“Wendy’s has a moral obligation to do its part in ending the sexual abuse and human rights violations among the people who grow and harvest our food…”
Twenty years ago last Thursday, January 18, six farmworkers broke the thirty day hunger strike they had undertaken to open the eyes of Florida tomato growers to the labor abuse and grinding poverty farmworkers faced. The workers’ momentous action represented a major step in the Coalition of Immokalee Workers’ tenacious struggle for basic rights in the fields – a struggle which, two decades later, has borne the sweet fruit of justice in the Fair Food Program.
This past Thursday, over 160 clergy and faith leaders nationwide commemorated farmworkers’ historic hunger strike with their own day of fasting and prayer. The participants spread across numerous Protestant, Jewish, Catholic, and Muslim communities in nearly five dozen towns from Boston to Santa Fe and included denominational leaders Rev. John Dorhauer, General Minister and President of the United Church of Christ, and Rev. Jan Edmiston, Co-Moderator of the PC(USA).
Participants in the day of action paired their personal sacrifice with public witness to make sure Wendy’s heard their message for an end to farmworker abuse, loud and clear. Some send postcards and letters to Wendy’s headquarters in Ohio, others wrote pieces for local publications, and dozens braved freezing temperatures and the cold shoulder of many a Wendy’s manager to organize demonstrations outside of restaurants in nearly two dozen cities nationwide! (Click here for a full map and list of participants.)
Check out our full round-up of photos and reports from the actions that amplified the call for farmworker justice in each corner of the country – and stay tuned for more as we approach the Freedom Fast March 11-15!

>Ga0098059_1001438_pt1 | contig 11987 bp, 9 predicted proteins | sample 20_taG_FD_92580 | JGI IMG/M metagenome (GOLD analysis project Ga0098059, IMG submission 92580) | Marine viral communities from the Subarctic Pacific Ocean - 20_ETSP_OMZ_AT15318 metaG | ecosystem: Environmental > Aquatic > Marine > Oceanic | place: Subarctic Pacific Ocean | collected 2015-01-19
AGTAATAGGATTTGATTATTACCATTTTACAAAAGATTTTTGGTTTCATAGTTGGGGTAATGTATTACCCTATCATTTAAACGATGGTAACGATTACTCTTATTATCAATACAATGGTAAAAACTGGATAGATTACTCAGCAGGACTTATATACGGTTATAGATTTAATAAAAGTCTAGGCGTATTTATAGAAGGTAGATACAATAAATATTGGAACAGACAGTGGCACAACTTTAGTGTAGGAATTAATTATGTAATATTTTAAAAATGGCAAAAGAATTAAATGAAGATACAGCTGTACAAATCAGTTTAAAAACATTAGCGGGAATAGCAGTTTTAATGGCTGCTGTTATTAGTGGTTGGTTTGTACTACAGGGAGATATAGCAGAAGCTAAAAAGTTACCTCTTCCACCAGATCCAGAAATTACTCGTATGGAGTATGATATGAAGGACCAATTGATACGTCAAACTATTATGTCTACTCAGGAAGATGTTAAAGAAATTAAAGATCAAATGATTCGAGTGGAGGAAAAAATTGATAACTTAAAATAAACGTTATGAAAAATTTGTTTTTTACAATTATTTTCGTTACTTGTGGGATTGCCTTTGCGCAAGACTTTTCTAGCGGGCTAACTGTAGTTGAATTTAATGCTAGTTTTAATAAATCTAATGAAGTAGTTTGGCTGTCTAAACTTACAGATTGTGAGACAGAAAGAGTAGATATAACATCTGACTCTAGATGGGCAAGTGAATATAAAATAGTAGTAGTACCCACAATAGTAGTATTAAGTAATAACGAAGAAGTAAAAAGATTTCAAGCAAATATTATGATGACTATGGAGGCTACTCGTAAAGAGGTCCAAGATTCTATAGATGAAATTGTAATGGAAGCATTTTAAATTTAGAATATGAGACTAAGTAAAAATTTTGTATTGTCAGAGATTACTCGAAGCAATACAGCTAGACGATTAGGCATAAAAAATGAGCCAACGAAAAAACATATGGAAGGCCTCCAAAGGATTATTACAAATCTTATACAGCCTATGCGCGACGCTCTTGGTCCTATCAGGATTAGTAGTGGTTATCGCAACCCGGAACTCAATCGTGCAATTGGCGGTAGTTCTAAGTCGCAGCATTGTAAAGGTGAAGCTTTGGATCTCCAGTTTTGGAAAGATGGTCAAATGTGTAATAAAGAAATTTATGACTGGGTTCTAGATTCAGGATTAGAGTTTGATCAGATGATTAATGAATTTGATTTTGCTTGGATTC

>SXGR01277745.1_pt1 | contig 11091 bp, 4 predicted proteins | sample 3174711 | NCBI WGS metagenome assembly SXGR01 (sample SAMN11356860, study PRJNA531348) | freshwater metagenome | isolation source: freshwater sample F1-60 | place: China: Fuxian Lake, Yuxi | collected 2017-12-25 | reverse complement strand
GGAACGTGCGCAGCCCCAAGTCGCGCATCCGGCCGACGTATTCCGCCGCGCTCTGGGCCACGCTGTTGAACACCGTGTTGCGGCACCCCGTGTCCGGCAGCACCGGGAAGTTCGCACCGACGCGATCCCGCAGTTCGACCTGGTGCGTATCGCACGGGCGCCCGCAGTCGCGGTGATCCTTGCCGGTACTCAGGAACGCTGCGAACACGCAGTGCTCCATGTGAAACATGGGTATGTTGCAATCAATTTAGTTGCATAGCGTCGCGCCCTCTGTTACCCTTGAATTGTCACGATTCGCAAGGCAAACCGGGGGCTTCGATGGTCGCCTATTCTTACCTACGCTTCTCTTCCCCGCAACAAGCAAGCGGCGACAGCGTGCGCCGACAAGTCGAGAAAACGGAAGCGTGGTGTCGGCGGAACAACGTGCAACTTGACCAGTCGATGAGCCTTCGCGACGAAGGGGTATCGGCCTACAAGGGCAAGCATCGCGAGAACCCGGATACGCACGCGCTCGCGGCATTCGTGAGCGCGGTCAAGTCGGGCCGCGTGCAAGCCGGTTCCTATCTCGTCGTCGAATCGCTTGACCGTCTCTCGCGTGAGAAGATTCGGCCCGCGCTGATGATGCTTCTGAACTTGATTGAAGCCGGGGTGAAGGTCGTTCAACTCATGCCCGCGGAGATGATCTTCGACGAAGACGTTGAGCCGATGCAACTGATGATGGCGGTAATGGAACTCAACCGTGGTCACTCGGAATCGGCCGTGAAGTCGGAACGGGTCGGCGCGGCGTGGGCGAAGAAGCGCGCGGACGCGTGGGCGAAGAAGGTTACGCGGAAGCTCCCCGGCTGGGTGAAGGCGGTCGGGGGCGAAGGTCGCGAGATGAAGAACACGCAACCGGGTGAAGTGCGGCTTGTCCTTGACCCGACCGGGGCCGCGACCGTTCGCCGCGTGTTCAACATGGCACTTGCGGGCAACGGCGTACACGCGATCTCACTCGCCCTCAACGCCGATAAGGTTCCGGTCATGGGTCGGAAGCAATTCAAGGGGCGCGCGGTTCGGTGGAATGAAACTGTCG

In the Northeast, the New England Jewish Labor Committee and rabbis associated with T'ruah: The Rabbinic Call for Human Rights organized a grand total of four manager letter deliveries and actions in the Boston area outside of Wendy's locations in downtown Boston, Natick, Waltham, and Stoughton (below).
Down the coast in New York City, over a dozen T'ruah rabbis and Christian clergy from Riverside Church, Middle Collegiate Church, and Union Theological Seminary decided to make their voices heard not at a Wendy's, but outside of the offices of Wendy's Board Chair Nelson Peltz in busy Midtown Manhattan. After unsuccessfully attempting to deliver their letter personally to Mr. Peltz (and successfully explaining their reasons to the security guard), the multi-faith group of fasters led a spirited picket and prayer on the public sidewalk (below).
In Philadelphia, Presbyterian, UCC, and Jewish clergy organized manager letter deliveries and flyered to consumers at two Wendy's restaurants (below).
Rabbis in Washington, DC and Presbyterian pastors in Owego, NY also delivered letters to local Wendy's restaurants, while clergy spread throughout New Hampshire, Connecticut, New Jersey, and Appalachian Pennsylvania put pen to paper to cast Wendy's refusal under the spotlight.
In Columbus, Wendy's hometown, Protestant Christian and Jewish clergy joined forces with students from The Ohio State University to deliver a letter to the now infamous Wendy's restaurant on High Street, near OSU's campus. You can read Rabbi Jessica Shimberg's poignant reflection on the tense interaction between fasters and Wendy's customers on The Little Minyan Kehillah's blog. Faith leaders from the Presbytery of the Western Reserve in Cleveland, too, also took their message and commitment to the boycott to a local Wendy's restaurant.
Chicago's below-freezing temperatures could not suppress the small but powerful letter delivery by clergy associated with Chicago Theological Seminary and longtime supporters from Interfaith Worker Justice (below).